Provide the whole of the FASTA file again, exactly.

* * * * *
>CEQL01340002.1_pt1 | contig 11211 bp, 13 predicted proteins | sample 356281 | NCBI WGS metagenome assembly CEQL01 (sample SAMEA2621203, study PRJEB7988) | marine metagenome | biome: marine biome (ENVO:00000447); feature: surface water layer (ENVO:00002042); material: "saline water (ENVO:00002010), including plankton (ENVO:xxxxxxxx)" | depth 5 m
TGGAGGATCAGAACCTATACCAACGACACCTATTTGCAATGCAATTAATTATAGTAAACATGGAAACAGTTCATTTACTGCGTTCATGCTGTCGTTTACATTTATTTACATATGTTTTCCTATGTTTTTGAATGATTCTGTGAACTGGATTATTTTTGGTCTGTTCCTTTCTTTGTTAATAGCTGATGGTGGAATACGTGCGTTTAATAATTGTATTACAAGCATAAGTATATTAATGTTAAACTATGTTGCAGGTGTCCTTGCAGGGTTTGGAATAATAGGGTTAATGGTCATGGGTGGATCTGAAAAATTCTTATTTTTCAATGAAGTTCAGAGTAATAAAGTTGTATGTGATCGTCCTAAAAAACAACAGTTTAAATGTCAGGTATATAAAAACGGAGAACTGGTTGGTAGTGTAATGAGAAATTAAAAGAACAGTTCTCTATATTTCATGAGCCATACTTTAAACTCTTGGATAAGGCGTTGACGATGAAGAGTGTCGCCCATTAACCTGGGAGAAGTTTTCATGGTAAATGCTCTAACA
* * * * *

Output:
>CEQL01340002.1_pt1 | contig 11211 bp, 13 predicted proteins | sample 356281 | NCBI WGS metagenome assembly CEQL01 (sample SAMEA2621203, study PRJEB7988) | marine metagenome | biome: marine biome (ENVO:00000447); feature: surface water layer (ENVO:00002042); material: "saline water (ENVO:00002010), including plankton (ENVO:xxxxxxxx)" | depth 5 m
TGGAGGATCAGAACCTATACCAACGACACCTATTTGCAATGCAATTAATTATAGTAAACATGGAAACAGTTCATTTACTGCGTTCATGCTGTCGTTTACATTTATTTACATATGTTTTCCTATGTTTTTGAATGATTCTGTGAACTGGATTATTTTTGGTCTGTTCCTTTCTTTGTTAATAGCTGATGGTGGAATACGTGCGTTTAATAATTGTATTACAAGCATAAGTATATTAATGTTAAACTATGTTGCAGGTGTCCTTGCAGGGTTTGGAATAATAGGGTTAATGGTCATGGGTGGATCTGAAAAATTCTTATTTTTCAATGAAGTTCAGAGTAATAAAGTTGTATGTGATCGTCCTAAAAAACAACAGTTTAAATGTCAGGTATATAAAAACGGAGAACTGGTTGGTAGTGTAATGAGAAATTAAAAGAACAGTTCTCTATATTTCATGAGCCATACTTTAAACTCTTGGATAAGGCGTTGACGATGAAGAGTGTCGCCCATTAACCTGGGAGAAGTTTTCATGGTAAATGCTCTAACA